Federal government balks at paying D.C. sewer levy
A new storm water management fee is costing commercial property holders in the District, but the city's largest property owner and the instigator of the levy -- the federal government -- has suggested it is exempt.
In May, the D.C. Water and Sewer Authority began billing city property owners based on the amount of impervious surfaces they own to raise $2.6 billion needed to build a series of underground storage tunnels that will prevent sewage from being dumped into the Potomac River, Anacostia River and Rock Creek.
D.C. Water said it expected the federal government, as the largest property owner in the city, to owe $2.1 million in fiscal 2010, the first full year of billing, and $3.2 million in 2011, about 19 percent of what the utility needs to collect that year.
D.C. Water, formerly known as WASA, is mandated to improve the system by a federal consent decree it agreed to in 2003 after being sued by the Environmental Protection Agency and environmental advocates. Usually the city's wastewater is cleaned at the utility's Blue Plains treatment plant, but because its sewers combine rainwater with raw sewage, heavy rains can send untreated waste into the city's rivers.
George S. Hawkins, general manager of D.C. Water, says there are 80 to 90 instances of combined sewer overflows annually, dumping about 3 billion gallons of untreated wastewater into the rivers per year. The new tunnels, planned for beneath the Anacostia River and Robert F. Kennedy Memorial Stadium, would store overflow storm water until it can be treated.
The federal government is legally exempt from paying taxes on its land, and in April attorneys from the Government Accountability Office wrote D.C. Water to say that the new charges "appear to be a tax on property owners" from which it is exempt.
Hawkins disagrees, pointing out that the funds it is collecting "are raised only for this project, they are not used for anything else." If the government doesn't pay, he said, other property owners will have to fill the gap to pay for the storage tunnels. "We'll still have the bills coming due, and we'll have to cover those bills," he said.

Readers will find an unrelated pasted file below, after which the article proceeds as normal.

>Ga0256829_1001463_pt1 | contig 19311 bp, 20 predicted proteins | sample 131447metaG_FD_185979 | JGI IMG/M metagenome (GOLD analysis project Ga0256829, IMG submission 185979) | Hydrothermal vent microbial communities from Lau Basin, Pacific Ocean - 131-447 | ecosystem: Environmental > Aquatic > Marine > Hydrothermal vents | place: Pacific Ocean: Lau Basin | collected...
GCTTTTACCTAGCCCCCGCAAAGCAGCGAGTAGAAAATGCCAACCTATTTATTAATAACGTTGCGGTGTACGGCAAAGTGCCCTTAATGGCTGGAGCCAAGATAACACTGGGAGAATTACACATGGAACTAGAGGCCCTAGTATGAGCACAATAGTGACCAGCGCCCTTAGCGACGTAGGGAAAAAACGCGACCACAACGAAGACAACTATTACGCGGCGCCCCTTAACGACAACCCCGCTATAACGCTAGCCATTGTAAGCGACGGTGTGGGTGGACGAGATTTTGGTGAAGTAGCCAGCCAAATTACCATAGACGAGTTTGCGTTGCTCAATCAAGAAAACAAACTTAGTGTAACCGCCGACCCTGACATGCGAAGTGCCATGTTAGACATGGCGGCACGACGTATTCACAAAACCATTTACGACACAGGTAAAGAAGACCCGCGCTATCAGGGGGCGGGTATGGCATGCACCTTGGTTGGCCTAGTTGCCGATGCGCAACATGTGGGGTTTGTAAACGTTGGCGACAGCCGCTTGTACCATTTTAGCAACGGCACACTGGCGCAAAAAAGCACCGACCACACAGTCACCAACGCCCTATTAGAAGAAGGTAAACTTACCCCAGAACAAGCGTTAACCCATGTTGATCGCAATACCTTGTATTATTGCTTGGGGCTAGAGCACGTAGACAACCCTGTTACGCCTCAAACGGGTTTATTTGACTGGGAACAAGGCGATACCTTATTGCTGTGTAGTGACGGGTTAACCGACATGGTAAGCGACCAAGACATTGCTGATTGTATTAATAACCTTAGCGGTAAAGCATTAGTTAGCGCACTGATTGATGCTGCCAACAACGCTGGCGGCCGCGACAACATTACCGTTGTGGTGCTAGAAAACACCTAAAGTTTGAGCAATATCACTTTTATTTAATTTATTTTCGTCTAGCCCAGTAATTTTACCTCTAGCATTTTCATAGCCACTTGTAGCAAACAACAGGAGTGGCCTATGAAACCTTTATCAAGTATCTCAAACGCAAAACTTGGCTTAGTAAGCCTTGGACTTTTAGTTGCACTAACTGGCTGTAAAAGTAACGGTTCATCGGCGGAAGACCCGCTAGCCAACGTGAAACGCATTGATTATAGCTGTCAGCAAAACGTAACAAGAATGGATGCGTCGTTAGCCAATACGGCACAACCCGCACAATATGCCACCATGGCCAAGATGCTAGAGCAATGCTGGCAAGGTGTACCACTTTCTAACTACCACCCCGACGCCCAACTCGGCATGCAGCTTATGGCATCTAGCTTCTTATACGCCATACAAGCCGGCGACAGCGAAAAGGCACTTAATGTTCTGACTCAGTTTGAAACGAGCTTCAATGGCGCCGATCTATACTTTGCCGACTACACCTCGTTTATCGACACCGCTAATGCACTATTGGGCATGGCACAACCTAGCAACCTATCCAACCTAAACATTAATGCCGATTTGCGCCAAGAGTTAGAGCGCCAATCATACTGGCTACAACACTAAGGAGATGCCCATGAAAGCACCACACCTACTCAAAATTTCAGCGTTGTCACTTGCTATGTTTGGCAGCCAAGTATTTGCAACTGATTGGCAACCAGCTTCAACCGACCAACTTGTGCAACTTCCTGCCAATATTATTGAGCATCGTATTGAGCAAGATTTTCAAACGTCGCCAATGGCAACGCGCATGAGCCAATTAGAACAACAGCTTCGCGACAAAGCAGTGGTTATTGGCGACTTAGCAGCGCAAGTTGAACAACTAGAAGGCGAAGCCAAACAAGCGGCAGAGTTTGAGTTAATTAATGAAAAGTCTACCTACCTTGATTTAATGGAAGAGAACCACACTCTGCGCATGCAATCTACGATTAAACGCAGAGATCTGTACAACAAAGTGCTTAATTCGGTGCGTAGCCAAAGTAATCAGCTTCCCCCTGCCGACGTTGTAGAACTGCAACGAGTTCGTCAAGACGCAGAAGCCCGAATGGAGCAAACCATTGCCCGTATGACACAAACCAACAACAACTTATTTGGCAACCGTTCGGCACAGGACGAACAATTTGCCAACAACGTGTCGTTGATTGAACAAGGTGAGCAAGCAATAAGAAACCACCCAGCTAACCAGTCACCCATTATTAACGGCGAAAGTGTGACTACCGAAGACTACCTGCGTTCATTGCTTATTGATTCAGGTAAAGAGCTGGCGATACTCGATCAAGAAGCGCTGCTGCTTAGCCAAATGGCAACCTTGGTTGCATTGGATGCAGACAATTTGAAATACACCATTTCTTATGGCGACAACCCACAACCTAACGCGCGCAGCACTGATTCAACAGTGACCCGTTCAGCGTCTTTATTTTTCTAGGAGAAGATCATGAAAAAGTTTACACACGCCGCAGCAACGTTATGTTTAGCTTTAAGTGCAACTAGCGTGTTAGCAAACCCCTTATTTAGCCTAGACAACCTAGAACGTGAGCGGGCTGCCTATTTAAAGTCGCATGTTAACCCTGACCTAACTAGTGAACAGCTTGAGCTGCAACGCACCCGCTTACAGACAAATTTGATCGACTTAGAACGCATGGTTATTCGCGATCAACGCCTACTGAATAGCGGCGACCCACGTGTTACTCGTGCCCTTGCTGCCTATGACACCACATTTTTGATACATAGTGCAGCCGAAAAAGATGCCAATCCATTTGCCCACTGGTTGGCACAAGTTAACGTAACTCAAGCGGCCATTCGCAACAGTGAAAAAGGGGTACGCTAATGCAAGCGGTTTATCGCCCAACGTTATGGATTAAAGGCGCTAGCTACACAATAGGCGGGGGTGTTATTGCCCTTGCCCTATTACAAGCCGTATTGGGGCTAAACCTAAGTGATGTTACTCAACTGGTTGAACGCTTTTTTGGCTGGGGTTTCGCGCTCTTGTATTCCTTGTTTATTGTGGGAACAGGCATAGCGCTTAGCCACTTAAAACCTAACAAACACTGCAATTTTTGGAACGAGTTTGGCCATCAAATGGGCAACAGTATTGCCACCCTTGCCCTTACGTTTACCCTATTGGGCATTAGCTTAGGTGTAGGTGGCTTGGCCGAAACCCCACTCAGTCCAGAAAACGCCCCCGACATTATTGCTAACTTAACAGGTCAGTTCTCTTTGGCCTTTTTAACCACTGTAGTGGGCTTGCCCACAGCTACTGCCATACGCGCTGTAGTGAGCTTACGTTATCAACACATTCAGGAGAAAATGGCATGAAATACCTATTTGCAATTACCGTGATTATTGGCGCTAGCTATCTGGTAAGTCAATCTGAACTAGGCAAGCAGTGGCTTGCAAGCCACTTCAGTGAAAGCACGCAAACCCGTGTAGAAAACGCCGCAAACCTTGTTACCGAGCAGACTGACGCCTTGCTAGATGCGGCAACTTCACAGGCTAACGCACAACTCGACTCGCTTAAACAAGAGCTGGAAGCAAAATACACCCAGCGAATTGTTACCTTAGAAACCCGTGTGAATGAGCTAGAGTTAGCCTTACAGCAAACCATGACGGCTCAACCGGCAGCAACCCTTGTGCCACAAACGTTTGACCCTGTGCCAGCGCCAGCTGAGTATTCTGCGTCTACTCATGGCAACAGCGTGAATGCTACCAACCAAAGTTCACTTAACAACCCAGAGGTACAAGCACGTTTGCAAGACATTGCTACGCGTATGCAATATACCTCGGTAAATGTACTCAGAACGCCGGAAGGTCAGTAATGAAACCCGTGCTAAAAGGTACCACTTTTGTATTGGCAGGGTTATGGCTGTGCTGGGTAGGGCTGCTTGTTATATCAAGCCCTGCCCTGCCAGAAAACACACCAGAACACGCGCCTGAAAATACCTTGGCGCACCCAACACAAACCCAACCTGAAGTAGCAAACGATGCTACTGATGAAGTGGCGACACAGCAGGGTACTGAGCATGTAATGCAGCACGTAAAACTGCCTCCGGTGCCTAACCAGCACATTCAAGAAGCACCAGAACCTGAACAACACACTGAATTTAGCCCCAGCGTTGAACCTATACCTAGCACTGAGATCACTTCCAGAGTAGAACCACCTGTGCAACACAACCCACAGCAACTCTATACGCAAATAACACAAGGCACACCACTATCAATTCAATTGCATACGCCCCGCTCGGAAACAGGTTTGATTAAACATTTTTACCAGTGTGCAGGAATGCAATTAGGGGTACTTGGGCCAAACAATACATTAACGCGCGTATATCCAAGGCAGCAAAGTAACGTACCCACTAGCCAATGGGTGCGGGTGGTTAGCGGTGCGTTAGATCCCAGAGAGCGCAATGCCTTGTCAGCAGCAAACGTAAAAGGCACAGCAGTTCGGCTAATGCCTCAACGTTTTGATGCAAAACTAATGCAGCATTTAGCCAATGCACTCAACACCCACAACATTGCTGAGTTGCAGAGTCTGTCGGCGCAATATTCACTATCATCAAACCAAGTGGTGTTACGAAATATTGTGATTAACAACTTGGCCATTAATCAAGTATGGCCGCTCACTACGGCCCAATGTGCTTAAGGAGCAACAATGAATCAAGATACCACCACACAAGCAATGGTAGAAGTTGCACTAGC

That has both commercial property owners and environmental advocates fuming. "It becomes another unfair burden on the taxpayers of the District," said Merrick T. Malone, a former D.C. deputy mayor and current president of the D.C. Building Industry Association. "I think this may really be a case of where the left hand doesn't know what the right hand is doing," said Walter Smith, executive director of D.C. Appleseed, a local think tank.
Susan A. Poling, GAO managing associate general counsel, said the letter represented a "preliminary review." Its final decision is expected before the government receives its first storm water charge in October.
"I think our concern is the constitutional issue," Poling said. "So we're looking into it right now and we're in discussion with both the D.C. Water and Sewer Authority and also the D.C. Department of the Environment."
The discussion will be academic if Congress passes a bill by Sen. Benjamin L. Cardin (D-Md.) that instructs agencies not to consider storm water charges as taxes and to pay them. In May, Cardin wrote the Council on Environmental Quality, which advises the president on environmental issues, to ask that the government share the financial burden of addressing storm water pollution. His bill, which also reauthorizes and expands federal efforts to protect the Chesapeake Bay, was approved by a committee and sent to the Senate on June 30.
"The federal government has a responsibility, as a good neighbor, to pay its fair share to clean up the very pollution that it is causing," Cardin said in a statement.